What do you think of Spotify's new look?
It's goodbye to the green as designers Collins give music streaming service a great new 60's inspired identity
Spotify, the world’s biggest music streaming service, has a new look - the first since the company's inception in 2008. Back then, the black, white and green ‘sound wave’ icon and the Proxima Nova font did the trick - after all the idea of streaming entire albums easily was what you signed up for. Since then, however, the business has expanded to such an extent that the original look was starting to look decidedly retro - and not in a good way.
So, in April 2014, Spotify appointed the New York design firm Collins to create a look that was worthy of its newfound position, and would appeal to a core audience of those born between the early 1980s and early 2000s. “The big shift in helping the company go from looking like a tech company to more of an entertainment brand, was giving them the ability to communicate in much more diverse ways,” says Leland Maschmeyer, executive creative director and founding partner at Collins.
Key to the new look is a series of shapes which Collins say are inspired by a listener’s reaction to a good tune. “When a song profoundly resonates with you, what happens?” ask the team at Collins, “You cry. You cheer. You scream. You laugh. Or, as we put it, you burst with emotion.”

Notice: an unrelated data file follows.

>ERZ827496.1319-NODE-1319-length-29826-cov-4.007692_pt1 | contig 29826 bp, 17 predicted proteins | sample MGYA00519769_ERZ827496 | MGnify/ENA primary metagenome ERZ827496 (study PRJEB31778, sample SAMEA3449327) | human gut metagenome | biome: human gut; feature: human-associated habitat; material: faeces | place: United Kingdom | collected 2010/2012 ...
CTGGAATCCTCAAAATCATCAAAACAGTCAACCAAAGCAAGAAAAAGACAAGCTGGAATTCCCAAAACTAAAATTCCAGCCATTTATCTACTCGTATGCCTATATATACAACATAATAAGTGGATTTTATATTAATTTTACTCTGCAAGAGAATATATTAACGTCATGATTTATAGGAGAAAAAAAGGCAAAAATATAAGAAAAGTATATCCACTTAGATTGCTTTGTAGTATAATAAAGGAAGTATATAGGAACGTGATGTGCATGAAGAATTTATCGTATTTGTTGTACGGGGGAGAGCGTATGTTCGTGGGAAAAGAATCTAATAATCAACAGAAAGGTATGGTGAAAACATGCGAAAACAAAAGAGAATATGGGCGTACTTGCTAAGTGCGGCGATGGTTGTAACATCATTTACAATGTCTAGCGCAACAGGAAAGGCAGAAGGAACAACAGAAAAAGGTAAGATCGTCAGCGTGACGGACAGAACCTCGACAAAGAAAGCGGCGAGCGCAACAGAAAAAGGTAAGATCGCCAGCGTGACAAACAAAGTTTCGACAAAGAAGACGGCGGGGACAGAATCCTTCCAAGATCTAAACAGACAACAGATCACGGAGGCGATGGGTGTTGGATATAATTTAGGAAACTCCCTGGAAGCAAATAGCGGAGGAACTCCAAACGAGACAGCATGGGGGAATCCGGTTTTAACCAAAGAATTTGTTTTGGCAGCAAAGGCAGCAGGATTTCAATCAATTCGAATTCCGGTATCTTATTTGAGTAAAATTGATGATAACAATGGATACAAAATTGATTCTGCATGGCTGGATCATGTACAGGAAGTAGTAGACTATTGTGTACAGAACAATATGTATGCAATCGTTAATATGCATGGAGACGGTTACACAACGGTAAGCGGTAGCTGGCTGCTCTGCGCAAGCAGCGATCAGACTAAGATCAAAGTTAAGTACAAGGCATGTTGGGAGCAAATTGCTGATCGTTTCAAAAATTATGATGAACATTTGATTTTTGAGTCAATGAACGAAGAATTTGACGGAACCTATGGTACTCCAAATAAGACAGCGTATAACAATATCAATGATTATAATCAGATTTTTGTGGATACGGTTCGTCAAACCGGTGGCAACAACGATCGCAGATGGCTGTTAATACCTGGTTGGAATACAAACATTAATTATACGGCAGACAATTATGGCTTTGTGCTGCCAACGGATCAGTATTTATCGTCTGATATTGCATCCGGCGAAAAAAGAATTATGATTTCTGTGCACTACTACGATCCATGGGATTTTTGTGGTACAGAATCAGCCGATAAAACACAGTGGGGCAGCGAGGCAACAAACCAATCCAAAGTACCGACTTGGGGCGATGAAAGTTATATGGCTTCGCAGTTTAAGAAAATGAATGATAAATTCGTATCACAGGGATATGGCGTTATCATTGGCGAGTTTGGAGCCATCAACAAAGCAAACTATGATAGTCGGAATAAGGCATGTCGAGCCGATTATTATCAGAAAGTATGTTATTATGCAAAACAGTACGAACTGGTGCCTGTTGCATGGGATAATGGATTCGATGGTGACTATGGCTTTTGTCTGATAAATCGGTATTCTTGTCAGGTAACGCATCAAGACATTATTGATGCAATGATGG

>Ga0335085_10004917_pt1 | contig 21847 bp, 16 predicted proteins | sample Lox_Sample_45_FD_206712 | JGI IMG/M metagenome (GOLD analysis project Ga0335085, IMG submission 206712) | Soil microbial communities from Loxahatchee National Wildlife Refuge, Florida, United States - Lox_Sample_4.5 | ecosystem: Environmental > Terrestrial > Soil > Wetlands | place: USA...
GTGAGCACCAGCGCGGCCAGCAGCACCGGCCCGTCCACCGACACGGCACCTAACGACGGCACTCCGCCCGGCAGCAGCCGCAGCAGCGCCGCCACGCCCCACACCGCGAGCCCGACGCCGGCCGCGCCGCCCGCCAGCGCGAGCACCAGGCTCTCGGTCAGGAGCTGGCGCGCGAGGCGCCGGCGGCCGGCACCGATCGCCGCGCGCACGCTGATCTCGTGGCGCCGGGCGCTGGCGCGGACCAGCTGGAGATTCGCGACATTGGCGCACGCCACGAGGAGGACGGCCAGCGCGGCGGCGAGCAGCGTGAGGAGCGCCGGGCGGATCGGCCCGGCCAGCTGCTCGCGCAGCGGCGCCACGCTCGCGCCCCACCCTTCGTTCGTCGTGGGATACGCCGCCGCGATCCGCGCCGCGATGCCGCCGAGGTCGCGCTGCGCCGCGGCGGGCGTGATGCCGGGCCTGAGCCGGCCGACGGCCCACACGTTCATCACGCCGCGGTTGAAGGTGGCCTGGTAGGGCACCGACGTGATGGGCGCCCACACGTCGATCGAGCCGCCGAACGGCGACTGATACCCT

Hence the ‘bursting’ shapes (loosely based on the ‘play’, ‘pause’ and ‘record’ button icons) that can be positioned behind or in front of an image or text. Meanwhile the previous rather dour green has been livened up here and there. Some of the treatments, including the Pharrell Williams image, above, bring to mind John Baldessari's classic manipulated photographs, wherein the artist obscures subject's faces with colourful circular stickers.
Collins do not make direct allusions to this source of inspiration, but they have revealed others. The agency says it came up with the deceptively simple treatment for the images of artists that it uses: a duotone look reminiscent of promotional material from the 1960s.
"That aesthetic could be applied to lots of different types of photography," Maschmeyer says. " So even though the pictures were shot in different styles, and by different photographers, when you put them through that filter, they all hang together.” He believes that the system is flexible enough “to go anywhere Spotify goes”. And that obviously covers a lot more ground today than it did in 2008.
For further insight into great graphic design, from the earliest moveable type to the Internet age, take a look at a copy of the Phaidon Archive of Graphic Design.
Meanwhile, you can listen to Spotify playlists drawn up by some great contemporary artists, via our on-going Muse Music series. Go here for selections from John Pawson, Antony Micallef, George Condo, Martin Boyce, Simon Fujiwara, Karla Black, Mark Titchner, Wilhelm Sasnal, Elizabeth Peyton, Chris Johanson, Edmund de Waal, Samuel Wilkinson, Roger Hiorns, Alex Hartley, Brian Griffiths, Cally Spooner, Jockum Nordström, Dexter Dalwood, Edward Barber, George Shaw, Michele Howarth Rashman, Piers Secunda, Haroon Mirza, United Visual Artists, and Nathaniel Mellors.